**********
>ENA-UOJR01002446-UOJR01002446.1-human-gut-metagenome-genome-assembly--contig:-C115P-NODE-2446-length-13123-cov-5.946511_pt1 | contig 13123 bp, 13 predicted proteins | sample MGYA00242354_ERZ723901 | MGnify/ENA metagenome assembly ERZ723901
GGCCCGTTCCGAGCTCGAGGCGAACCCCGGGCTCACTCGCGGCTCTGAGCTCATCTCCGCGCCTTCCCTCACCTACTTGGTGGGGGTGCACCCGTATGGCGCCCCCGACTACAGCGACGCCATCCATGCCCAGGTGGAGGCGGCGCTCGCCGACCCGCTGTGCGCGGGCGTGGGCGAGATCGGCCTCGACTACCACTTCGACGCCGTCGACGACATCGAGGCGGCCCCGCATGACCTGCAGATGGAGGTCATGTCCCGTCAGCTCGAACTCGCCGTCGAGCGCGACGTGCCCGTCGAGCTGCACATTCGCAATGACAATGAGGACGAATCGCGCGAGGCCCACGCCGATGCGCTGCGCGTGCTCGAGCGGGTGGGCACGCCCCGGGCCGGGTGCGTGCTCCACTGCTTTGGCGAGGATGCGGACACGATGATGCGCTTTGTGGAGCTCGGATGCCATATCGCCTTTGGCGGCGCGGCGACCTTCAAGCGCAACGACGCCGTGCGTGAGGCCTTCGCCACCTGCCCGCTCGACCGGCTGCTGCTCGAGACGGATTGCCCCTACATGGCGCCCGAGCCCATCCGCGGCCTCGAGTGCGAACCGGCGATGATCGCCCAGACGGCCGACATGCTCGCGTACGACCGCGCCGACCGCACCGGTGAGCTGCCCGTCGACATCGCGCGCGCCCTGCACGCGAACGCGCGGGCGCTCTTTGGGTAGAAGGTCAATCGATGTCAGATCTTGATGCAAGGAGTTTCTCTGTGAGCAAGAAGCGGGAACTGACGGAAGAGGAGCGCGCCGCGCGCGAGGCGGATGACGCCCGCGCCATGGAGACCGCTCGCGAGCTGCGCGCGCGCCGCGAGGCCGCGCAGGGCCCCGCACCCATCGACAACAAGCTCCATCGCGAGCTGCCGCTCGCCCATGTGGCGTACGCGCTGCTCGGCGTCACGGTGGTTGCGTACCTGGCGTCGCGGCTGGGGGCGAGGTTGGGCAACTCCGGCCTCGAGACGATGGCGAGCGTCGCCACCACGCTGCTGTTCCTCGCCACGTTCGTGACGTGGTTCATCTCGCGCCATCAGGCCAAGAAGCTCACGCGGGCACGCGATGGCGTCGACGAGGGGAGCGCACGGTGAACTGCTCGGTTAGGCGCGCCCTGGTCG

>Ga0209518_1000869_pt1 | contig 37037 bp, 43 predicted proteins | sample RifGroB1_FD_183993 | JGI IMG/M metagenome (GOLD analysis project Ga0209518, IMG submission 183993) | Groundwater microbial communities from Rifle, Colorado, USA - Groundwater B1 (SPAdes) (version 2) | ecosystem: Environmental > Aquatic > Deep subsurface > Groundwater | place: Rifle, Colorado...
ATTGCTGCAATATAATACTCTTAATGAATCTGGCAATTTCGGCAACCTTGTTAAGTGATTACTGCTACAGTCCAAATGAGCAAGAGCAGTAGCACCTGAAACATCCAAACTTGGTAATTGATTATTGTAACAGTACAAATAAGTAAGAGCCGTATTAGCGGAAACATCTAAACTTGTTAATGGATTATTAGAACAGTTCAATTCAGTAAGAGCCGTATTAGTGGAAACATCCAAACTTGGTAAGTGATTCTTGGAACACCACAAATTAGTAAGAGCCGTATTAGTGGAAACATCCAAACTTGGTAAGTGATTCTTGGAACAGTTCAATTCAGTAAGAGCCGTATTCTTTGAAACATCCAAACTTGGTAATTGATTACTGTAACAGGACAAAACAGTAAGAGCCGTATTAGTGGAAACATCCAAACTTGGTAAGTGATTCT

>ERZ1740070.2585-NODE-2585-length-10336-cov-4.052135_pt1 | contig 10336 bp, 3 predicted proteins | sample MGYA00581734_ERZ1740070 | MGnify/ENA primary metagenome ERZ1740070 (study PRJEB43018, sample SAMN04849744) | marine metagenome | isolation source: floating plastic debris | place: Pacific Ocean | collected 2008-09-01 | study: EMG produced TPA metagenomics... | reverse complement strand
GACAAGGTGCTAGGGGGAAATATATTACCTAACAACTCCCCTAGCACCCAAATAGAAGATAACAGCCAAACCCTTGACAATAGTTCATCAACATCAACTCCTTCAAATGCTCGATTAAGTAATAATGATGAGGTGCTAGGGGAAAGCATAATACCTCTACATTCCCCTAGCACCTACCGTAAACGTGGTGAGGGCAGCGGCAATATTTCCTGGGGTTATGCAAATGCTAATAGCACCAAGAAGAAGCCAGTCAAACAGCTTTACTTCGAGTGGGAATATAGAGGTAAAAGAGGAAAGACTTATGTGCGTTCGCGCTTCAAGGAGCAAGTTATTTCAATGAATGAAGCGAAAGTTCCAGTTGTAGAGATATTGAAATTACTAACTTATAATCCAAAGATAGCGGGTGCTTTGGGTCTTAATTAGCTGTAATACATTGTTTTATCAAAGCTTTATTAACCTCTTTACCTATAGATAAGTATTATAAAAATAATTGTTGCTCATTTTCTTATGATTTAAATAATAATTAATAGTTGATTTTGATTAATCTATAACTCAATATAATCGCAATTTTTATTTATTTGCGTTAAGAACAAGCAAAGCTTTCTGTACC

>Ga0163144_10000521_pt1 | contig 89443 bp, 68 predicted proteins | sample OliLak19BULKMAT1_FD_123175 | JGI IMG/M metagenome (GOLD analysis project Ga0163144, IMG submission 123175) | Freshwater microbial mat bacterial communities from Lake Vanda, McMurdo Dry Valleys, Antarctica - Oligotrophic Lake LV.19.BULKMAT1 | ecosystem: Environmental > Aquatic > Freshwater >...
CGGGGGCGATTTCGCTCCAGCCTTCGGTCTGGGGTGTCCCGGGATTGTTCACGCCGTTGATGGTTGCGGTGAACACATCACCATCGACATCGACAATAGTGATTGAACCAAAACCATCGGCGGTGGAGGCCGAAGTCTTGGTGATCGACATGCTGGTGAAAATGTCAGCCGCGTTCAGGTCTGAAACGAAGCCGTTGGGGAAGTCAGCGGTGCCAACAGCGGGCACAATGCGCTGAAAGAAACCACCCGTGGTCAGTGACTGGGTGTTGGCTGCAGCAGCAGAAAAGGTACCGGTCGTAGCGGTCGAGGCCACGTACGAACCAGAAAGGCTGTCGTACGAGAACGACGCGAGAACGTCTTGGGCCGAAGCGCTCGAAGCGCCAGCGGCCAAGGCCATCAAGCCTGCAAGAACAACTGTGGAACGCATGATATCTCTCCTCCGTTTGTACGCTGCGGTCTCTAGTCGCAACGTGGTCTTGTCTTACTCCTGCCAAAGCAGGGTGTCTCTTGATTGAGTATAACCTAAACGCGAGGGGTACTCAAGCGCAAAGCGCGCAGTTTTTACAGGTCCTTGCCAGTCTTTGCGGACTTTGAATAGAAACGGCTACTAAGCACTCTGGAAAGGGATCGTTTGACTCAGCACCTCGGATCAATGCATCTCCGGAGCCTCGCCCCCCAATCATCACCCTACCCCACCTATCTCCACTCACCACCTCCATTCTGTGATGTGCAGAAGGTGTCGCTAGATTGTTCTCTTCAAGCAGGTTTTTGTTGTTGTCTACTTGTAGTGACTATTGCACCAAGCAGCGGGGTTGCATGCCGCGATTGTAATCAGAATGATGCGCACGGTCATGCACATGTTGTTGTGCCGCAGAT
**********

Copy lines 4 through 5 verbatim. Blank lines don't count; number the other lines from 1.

ATTGCTGCAATATAATACTCTTAATGAATCTGGCAATTTCGGCAACCTTGTTAAGTGATTACTGCTACAGTCCAAATGAGCAAGAGCAGTAGCACCTGAAACATCCAAACTTGGTAATTGATTATTGTAACAGTACAAATAAGTAAGAGCCGTATTAGCGGAAACATCTAAACTTGTTAATGGATTATTAGAACAGTTCAATTCAGTAAGAGCCGTATTAGTGGAAACATCCAAACTTGGTAAGTGATTCTTGGAACACCACAAATTAGTAAGAGCCGTATTAGTGGAAACATCCAAACTTGGTAAGTGATTCTTGGAACAGTTCAATTCAGTAAGAGCCGTATTCTTTGAAACATCCAAACTTGGTAATTGATTACTGTAACAGGACAAAACAGTAAGAGCCGTATTAGTGGAAACATCCAAACTTGGTAAGTGATTCT

>ERZ1740070.2585-NODE-2585-length-10336-cov-4.052135_pt1 | contig 10336 bp, 3 predicted proteins | sample MGYA00581734_ERZ1740070 | MGnify/ENA primary metagenome ERZ1740070 (study PRJEB43018, sample SAMN04849744) | marine metagenome | isolation source: floating plastic debris | place: Pacific Ocean | collected 2008-09-01 | study: EMG produced TPA metagenomics... | reverse complement strand